False Brome

Brachypodium distachyon (L.) P. Beauv.

Synonyms - Bromus distachyos, Trachynia distachya.

Family: Poaceae.

Names:

Brachypodium is from the Greek brachys meaning short and podion meaning a little foot and refers to the very short stalks on the spikelets.
False Brome because it resembles Brome grasses but is from a different genus.

Summary:

Small annual grass with bent stems and leaves that are rough to touch. 100-500 mm tall with short bristly seed heads.

Description:

Cotyledons:

One.

Leaves:

Blade - Rough to touch. Short, 20-120 x 2-6 mm. Flat. Lance shaped. Hairy on the upper side, under side and margins. Blue green with a waxy bloom (glaucous).
Ligule - 1 mm long. Membranous. Densely hairy.
Auricles - None.
Sheath - May have some hairs on the margins.

Stems:

Usually bent at the nodes. 100-500 mm tall. Hairy nodes. Tufted. Usually erect, occasionally branched,

Flower head:

Erect, spike like racemes at end of stems with groups of 1-6 spikelets arranged alternately along the stem. Slightly flattened. 20-100 mm long. Held well above the leaves.

Flowers:

Spikelets - 20-50 mm long x 5-6 mm wide. Stalked, but often look like they have no stalk. Stiffly erect. Become flattened with maturity.
Florets - 7-15, bisexual.
Glumes - Firm, strongly ribbed. Unequal lengths. First (lower) glume 5 nerved, translucent edges, 5.5-7 mm long. Second glume 7-9 nerved, 7-8 mm long. Translucent edges. Hairless except on edges.
Palea - Broad, rounded tip. 8-10 mm long. Rigid hairs on the 2 nerves or keels.
Lemma - Stiff, leathery, rounded on the back. Initially overlapping. 7-10 mm long, 5-7 obvious nerves. Sparse, narrowly conical hairs on the upper half, hairy on the lower half, usually hairy on the margins and a few hairs on the back. Has a straight terminal rough awn (6-20 mm long) that is longer than the lemma (rarely awnless).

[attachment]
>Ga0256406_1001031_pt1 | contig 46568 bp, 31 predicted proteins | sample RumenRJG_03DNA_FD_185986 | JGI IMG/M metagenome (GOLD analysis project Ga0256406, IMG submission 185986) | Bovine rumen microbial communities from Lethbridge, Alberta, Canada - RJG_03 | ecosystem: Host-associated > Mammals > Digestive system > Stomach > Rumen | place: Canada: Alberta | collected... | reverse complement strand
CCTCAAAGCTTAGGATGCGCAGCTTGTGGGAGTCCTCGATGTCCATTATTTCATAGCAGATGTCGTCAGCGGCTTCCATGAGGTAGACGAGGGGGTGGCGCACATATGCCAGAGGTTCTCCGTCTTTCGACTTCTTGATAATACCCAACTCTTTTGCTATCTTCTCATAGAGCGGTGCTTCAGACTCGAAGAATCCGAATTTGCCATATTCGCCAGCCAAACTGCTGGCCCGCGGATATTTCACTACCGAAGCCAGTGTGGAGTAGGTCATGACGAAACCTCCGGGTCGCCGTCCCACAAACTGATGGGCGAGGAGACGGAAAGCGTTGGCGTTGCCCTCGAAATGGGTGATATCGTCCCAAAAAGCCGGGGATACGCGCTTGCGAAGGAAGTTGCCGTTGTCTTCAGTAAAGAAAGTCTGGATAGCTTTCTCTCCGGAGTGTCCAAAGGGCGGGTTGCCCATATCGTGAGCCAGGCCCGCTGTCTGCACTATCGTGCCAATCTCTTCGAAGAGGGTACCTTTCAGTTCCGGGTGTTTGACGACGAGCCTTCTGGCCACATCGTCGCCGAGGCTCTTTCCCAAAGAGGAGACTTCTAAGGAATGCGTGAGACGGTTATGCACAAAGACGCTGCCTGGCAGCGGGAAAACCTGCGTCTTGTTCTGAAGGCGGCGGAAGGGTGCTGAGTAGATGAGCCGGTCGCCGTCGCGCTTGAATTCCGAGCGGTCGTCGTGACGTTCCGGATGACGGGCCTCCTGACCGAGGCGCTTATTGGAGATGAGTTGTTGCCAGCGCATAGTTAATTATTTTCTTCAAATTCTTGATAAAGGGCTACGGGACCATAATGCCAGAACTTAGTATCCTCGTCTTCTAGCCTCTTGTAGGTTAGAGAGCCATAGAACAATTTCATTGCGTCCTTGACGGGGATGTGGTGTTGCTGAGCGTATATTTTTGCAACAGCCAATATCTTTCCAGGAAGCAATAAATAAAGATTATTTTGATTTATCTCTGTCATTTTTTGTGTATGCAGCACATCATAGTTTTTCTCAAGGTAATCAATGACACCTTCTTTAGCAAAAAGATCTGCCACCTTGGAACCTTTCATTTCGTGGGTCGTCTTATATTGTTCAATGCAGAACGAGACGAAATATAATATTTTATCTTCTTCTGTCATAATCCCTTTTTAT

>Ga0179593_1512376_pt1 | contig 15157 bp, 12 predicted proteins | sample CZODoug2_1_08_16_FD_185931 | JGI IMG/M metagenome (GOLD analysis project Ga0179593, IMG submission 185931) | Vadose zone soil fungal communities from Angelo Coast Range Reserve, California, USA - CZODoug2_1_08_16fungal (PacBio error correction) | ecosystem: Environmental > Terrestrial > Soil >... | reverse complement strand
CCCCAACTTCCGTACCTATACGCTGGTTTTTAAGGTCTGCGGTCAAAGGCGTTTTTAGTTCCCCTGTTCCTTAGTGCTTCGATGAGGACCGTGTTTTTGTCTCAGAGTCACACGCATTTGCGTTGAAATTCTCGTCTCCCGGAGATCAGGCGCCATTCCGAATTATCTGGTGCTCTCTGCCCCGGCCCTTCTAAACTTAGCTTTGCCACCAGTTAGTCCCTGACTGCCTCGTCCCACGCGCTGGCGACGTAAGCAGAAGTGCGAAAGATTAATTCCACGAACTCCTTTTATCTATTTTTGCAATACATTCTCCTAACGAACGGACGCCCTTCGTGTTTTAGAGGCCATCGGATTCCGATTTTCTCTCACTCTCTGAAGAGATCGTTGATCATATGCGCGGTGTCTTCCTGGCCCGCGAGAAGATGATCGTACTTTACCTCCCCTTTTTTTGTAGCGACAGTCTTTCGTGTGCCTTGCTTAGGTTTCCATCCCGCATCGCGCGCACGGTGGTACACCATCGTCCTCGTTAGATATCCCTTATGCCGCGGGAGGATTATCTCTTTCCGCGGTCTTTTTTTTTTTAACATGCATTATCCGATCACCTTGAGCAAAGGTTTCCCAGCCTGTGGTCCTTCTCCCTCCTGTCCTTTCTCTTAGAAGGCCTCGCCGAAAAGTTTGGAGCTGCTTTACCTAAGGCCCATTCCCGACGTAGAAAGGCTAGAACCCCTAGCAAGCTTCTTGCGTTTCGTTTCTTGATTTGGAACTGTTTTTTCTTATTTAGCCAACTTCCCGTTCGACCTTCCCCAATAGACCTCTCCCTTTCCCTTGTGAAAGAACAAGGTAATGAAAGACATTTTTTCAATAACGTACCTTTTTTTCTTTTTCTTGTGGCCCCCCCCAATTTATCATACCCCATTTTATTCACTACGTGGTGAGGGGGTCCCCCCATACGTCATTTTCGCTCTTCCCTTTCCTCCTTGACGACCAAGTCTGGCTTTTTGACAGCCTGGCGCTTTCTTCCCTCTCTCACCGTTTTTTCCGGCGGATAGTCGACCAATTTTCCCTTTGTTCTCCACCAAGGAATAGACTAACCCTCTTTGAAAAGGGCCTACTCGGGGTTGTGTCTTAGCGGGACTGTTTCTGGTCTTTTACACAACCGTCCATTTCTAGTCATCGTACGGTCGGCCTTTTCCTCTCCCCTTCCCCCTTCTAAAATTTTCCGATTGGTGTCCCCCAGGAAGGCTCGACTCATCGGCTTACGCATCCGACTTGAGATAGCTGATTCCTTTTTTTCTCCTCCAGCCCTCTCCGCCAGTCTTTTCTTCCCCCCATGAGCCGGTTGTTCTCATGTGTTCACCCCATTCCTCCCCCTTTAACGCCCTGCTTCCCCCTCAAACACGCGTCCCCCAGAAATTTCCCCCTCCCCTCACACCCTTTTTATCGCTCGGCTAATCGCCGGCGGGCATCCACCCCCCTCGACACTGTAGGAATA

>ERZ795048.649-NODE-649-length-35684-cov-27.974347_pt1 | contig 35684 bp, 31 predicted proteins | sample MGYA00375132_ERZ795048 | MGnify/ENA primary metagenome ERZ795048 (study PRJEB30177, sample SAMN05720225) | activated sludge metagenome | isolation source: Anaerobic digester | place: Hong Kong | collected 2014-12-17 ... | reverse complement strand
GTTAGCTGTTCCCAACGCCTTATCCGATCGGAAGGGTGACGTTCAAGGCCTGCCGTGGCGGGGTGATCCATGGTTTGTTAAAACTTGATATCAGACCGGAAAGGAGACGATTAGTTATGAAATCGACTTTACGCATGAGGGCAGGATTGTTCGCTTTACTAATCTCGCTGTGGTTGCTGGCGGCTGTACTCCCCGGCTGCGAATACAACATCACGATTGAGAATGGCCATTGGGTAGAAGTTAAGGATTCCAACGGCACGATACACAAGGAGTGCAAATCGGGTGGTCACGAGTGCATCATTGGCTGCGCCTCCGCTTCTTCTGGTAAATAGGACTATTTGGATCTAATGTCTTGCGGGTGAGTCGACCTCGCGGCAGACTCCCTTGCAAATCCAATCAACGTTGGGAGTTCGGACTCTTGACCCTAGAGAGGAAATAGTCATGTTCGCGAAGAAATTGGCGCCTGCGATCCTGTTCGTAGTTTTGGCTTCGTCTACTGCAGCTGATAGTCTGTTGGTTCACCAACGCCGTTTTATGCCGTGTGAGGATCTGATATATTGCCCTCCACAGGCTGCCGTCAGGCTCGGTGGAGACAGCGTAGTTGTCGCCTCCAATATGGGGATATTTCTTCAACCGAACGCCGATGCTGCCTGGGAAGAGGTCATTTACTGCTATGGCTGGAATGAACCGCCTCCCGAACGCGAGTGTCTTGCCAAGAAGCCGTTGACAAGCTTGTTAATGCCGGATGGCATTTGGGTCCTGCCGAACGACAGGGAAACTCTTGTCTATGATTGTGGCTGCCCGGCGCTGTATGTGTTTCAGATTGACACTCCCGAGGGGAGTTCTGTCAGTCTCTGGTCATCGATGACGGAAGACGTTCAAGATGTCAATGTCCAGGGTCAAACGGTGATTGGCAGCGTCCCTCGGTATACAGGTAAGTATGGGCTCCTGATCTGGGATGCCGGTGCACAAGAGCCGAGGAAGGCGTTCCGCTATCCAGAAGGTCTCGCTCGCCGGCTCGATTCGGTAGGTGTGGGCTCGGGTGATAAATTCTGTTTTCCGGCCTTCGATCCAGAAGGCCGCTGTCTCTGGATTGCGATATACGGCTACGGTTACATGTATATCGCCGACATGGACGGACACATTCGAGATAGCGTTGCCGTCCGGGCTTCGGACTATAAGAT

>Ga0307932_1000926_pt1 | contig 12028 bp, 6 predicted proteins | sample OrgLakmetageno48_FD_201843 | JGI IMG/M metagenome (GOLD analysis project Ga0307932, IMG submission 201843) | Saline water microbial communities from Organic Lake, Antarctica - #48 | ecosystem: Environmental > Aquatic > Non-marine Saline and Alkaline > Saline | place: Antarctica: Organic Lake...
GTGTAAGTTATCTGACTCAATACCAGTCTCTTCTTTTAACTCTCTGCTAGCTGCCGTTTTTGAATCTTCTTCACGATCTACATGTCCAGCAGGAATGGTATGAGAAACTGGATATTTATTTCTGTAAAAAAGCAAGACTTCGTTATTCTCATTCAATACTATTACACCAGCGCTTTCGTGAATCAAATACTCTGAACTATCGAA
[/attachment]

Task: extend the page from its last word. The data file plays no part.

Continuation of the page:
Stamens -
Anthers -
Disarticulates above the glumes and between the florets.

Fruit:

Seeds:

Roots:

Fibrous.

Key Characters:

Biology:

Life cycle:

Annual. Flowers August to January.

Physiology:

Reproduction:

Flowering times:

August to November in SA.
November to January in WA.

Seed Biology and Germination:

Vegetative Propagules:

None.

Hybrids:

None.

Allelopathy:

Population Dynamics and Dispersal:

Origin and History:

Europe, Asia, Mediterranean.

Distribution:

ACT, NSW, SA, TAS, VIC, WA.

Courtesy Australia's Virtual Herbarium.

Habitats:

Climate:

Mediterranean, temperate.

Soil:

Plant Associations:

Significance:

Beneficial:

Detrimental:

Weed of rotational crops and disturbed areas.

Toxicity:

None reported.

Legislation:

None.

Management and Control:

Thresholds:

Eradication strategies:

Herbicide resistance:

Biological Control:

Related plants:

None.

Plants of similar appearance:

False brome intermediate in structure between Common Wheatgrass and Brome Grass.
Brome grasses (Bromus spp.)have spikelets on relatively long stalks.
Common Wheatgrass (Agropyron scabrum) has spikelets without stalks.
False Brome has spikelets with very short stalks.

References:

Black, J.M. (1978). Flora of South Australia. (Government Printer, Adelaide, South Australia). P135. Diagram.

Ciba Geigy (1981) Grass Weeds 2. CIBA GEIGY Ltd, Basle, Switzerland. P132. Diagrams.

Lamp, C. and Collet, F. (1990). A Field Guide to Weeds in Australia. (Inkata Press, Melbourne). p???.

Lazarides, M. and Hince, B. (1993). CSIRO handbook of economic plants of Australia. (CSIRO, Melbourne). 192.1.

Marchant, N.G., Wheeler, J.R., Rye, B.L., Bennett, E.M., Lander, N.S. and Macfarlane, T.D. (1987). Flora of the Perth Region. (Western Australian Herbarium, Department of Agriculture, Western Australia). P996.

Paterson, J.G. (1977). Grasses in South Western Australia. (Western Australian Department of Agriculture Bulletin 4007). P30. Diagram.

Acknowledgments:

Collated by HerbiGuide. Phone 08 98444064 or www.herbiguide.com.au for more information for more information.